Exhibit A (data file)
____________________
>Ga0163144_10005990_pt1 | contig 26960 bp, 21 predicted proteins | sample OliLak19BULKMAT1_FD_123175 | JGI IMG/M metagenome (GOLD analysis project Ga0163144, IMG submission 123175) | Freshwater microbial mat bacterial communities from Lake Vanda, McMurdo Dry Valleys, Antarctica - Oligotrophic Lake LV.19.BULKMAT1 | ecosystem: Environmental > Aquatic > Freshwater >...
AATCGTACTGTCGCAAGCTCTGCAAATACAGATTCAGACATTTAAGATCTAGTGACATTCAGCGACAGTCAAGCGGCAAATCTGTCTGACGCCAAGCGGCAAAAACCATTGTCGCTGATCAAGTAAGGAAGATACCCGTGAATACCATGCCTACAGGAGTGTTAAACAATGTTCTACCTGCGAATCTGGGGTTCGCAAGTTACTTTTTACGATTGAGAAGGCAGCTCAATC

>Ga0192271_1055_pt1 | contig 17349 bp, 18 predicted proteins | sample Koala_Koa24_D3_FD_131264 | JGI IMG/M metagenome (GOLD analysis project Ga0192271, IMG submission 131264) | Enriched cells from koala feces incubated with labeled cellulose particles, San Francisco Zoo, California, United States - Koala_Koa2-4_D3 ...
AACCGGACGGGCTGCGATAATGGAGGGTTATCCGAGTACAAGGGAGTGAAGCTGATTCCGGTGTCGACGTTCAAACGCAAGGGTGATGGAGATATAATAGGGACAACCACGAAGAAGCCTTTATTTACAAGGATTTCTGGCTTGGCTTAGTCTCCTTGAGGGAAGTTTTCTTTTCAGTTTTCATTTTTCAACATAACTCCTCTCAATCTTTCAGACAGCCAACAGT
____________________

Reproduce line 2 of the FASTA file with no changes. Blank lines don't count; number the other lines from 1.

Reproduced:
AATCGTACTGTCGCAAGCTCTGCAAATACAGATTCAGACATTTAAGATCTAGTGACATTCAGCGACAGTCAAGCGGCAAATCTGTCTGACGCCAAGCGGCAAAAACCATTGTCGCTGATCAAGTAAGGAAGATACCCGTGAATACCATGCCTACAGGAGTGTTAAACAATGTTCTACCTGCGAATCTGGGGTTCGCAAGTTACTTTTTACGATTGAGAAGGCAGCTCAATC